Planetary Protection

Planetary Protection: A Work in Progress

By Keith Cowing
April 11, 2013
Planetary Protection: A Work in Progress

For the past few years, a research team in Antarctica has been drilling through several miles of ice in an effort to reach Lake Vostok. Lake Vostok is the largest of a number of bodies of fresh water trapped deep in the ice and isolated from the rest of Earth’s biosphere for millions of years. What forms of life may exist in Lake Vostok are of interest not only to terrestrial ecologists but also astrobiologists given that moons such as Europa, Ganymede, and Enceladus may have water oceans underneath their outer icy surfaces.

Drilling to such depths is a straightforward process, which has been done many times in many places on Earth. What is difficult – exceedingly so – is drilling such that samples can be collected in a fashion that guarantees that they are not contaminated in any way by the drilling process itself. The whole idea is to see what life does when isolated from everything else. Introducing contamination makes that rather hard to do. Outside contamination could also irreparably destroy the ecosystem in place inside of Lake Vostok.

The same concerns come into play for spacecraft that we send to other worlds. Originally, spacecraft were made to be as clean as possible to make certain that instruments were not detecting Earth life that had hitched a ride. As time passed, additional concerns (some of them ethical) about contaminating possible biospheres contributed to the process of what came to be known as “Planetary Protection”.

One of the cornerstones of Planetary Protection is to be found is the “Treaty on Principles Governing the Activities of States in the Exploration and Use of Outer Space, including the Moon and Other Celestial Bodies”, signed in 1967 which says that “States shall avoid harmful contamination of space and celestial bodies.” Planetary Protection has found its way into a variety of policies, reports, and mission plans over the past half century.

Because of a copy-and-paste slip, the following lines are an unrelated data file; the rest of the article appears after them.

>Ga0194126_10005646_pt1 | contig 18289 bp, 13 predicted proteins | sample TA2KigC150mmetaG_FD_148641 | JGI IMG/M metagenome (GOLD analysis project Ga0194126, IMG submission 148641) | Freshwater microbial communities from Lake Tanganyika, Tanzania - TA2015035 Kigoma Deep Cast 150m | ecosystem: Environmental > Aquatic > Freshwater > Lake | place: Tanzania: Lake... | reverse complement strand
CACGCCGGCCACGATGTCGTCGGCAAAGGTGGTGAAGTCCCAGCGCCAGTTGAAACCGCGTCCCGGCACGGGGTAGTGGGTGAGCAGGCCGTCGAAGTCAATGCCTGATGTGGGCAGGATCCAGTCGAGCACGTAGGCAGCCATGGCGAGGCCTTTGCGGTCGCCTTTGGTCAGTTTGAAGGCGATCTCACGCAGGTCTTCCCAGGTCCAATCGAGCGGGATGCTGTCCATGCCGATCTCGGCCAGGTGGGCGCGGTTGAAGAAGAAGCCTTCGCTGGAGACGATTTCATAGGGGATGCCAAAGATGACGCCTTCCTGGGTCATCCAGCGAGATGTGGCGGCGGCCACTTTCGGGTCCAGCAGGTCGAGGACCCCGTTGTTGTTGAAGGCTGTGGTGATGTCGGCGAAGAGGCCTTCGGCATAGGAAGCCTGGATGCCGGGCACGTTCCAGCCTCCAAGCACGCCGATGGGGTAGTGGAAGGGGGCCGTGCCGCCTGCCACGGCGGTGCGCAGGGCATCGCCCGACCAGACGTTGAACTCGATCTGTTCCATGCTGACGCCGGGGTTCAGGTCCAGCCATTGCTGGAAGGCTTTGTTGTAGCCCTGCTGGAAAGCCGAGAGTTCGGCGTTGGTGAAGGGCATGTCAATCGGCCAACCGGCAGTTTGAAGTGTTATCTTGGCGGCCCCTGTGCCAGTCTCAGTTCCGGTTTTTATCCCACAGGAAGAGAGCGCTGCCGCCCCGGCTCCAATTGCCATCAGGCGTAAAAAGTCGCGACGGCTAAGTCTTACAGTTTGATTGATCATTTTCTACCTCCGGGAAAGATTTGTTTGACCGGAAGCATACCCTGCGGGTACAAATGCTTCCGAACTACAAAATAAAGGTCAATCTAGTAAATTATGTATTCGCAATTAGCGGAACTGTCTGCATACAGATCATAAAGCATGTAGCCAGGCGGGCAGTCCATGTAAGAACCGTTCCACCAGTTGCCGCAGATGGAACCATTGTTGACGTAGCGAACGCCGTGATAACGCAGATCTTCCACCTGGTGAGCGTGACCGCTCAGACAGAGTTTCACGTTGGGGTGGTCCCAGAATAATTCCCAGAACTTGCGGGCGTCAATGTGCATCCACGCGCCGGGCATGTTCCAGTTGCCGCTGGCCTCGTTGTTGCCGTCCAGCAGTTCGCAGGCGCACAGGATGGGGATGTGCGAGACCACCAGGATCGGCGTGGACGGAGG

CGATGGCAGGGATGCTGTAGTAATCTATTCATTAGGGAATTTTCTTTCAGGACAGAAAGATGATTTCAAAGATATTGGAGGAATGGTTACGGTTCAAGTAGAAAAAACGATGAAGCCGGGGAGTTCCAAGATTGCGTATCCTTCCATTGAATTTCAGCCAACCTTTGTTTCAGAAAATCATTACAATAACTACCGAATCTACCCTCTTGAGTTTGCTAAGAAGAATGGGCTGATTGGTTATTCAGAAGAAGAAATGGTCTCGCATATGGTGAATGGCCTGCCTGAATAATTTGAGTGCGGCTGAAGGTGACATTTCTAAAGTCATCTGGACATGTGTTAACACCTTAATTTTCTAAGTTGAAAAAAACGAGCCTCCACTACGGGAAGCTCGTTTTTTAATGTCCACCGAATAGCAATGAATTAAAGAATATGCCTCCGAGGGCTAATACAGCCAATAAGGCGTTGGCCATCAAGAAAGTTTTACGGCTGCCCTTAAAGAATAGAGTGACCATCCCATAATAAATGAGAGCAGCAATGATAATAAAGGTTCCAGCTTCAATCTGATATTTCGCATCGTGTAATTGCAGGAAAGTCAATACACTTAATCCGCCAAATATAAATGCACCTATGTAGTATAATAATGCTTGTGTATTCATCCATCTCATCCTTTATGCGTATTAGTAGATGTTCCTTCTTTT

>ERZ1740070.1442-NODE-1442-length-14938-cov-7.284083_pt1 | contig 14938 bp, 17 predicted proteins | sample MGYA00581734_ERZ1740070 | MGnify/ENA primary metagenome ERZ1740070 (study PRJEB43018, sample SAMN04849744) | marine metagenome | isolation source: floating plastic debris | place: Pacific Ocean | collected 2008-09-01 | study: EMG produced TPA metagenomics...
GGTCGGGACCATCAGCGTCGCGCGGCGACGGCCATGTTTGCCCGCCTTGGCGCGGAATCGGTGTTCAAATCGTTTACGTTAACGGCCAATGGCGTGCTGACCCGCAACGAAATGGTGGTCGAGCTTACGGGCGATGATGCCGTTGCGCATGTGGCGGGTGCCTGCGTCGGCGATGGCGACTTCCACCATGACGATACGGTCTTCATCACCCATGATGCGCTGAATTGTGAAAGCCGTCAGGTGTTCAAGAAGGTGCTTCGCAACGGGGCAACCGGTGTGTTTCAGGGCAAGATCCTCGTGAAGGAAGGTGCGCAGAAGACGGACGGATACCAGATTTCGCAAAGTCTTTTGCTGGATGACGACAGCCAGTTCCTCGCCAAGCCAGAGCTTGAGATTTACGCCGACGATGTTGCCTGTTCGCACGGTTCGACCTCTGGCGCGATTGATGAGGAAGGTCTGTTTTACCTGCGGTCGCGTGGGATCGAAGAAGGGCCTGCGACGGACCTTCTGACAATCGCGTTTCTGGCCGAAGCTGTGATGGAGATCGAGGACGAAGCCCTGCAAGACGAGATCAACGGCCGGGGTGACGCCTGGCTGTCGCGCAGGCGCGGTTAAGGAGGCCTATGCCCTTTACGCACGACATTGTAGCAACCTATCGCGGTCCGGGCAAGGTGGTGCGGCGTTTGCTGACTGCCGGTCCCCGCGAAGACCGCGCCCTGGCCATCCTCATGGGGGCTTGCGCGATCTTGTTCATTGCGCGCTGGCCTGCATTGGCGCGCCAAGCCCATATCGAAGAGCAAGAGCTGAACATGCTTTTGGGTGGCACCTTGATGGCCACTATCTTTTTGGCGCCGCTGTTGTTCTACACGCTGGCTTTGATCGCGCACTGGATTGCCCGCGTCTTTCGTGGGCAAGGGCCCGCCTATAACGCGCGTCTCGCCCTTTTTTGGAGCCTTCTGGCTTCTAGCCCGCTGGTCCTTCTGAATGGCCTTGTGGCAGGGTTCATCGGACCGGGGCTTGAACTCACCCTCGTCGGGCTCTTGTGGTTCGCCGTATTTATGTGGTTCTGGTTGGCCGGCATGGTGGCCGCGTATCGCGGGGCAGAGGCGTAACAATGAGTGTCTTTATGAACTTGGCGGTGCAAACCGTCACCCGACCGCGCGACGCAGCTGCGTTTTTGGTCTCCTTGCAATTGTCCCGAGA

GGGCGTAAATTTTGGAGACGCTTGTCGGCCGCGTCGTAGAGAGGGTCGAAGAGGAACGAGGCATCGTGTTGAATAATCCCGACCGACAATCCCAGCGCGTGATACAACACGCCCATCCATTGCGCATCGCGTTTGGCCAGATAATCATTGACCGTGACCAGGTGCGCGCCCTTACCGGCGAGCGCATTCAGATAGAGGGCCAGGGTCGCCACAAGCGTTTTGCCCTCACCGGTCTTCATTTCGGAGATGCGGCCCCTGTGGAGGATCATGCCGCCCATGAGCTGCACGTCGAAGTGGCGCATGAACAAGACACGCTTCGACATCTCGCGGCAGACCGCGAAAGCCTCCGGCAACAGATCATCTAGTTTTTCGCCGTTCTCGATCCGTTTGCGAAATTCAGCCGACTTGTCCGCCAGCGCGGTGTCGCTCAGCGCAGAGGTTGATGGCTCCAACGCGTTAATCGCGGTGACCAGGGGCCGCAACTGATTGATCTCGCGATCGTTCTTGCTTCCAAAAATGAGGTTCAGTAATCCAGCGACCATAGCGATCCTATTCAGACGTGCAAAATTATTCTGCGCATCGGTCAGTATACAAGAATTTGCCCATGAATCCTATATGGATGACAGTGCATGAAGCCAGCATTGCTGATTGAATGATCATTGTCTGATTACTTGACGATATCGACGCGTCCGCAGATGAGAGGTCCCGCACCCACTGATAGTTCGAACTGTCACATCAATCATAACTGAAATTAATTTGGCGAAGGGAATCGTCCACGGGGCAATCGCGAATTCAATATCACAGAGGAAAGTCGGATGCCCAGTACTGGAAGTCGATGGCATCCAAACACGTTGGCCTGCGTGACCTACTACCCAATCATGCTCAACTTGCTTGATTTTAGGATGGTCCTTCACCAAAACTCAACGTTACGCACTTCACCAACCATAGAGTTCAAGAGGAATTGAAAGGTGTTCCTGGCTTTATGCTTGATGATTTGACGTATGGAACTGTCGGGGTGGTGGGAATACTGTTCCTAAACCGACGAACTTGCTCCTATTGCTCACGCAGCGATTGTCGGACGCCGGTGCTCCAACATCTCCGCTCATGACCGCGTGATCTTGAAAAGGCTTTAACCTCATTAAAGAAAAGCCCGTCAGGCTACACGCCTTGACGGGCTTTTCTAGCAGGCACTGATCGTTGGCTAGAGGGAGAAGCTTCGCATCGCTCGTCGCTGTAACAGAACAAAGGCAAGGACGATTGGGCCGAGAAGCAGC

We have abundant evidence as to what can happen when organisms from regions on Earth that have been isolated from one another for significant periods of time are introduced into each other’s environment. Species that are constrained in one environment can thrive – often out of control – in another environment much to the detriment of the original species that were present. Microbes from one region can cause devastating disease in organisms living in another region if they do not have a natural immunity developed as a result of previous and repeated exposure.

In some ways this problem could be compounded if life forms from one planet were introduced into the totally alien ecology of another world. Given the likelihood that the genetic systems and physiology of both worlds would be truly alien, infection is unlikely (but not impossible). Then again, negative interactions can happen in other ways that do not involve infection or predation.

Add in the fact that there is a theoretical possibility that life may actually be swapped between worlds via rocks thrown out during impact events and the need to be absolutely certain that no contamination is present so as to understand possible similarities and ancestries.

As such, if we do encounter an alien biosphere, it would be preferable that there not be any forward contamination (i.e. terrestrial life entering the other world’s biosphere) or back contamination (bringing alien life back to Earth’s biosphere) – unless this is done under the strictest of laboratory conditions.

When we first started to send things out to other worlds, we had a common meme in our heads about whether or not there might be life there since we clung to the notion of “life as we know it”. When we sent a probe to a world that we did not think could support “life as we know it” we did not worry as much about making it sterile. That all started to fall apart in the 1970s when we found ecosystems at the bottom of the oceans inside super hot hydrothermal vents with biochemistries no one had ever thought to imagine. Such extreme environments and “extremeophiles” may not be “extreme ” after all given their abundance on Earth. Add in terrestrial life forms that breathe metal, live in acid springs, nuclear reactors, miles under Earth’s crust, and can survive long term exposure to the cold and vacuum of space, and our definition of “habitable” has undergone a dramatic redefinition – one that is ongoing in its redefinition.

Worlds once thought to be lumps of ice may now have oceans beneath their surfaces. Mars, once thought to be habitable, and then thought to be uninhabitable after the Viking missions, may well have been inhabited after all – possibly still so. Apparently present day Mars offers environments we now know to be habitable in terms of some forms of terrestrial life. Again, our perceptions are constantly changing when it comes to where life can thrive.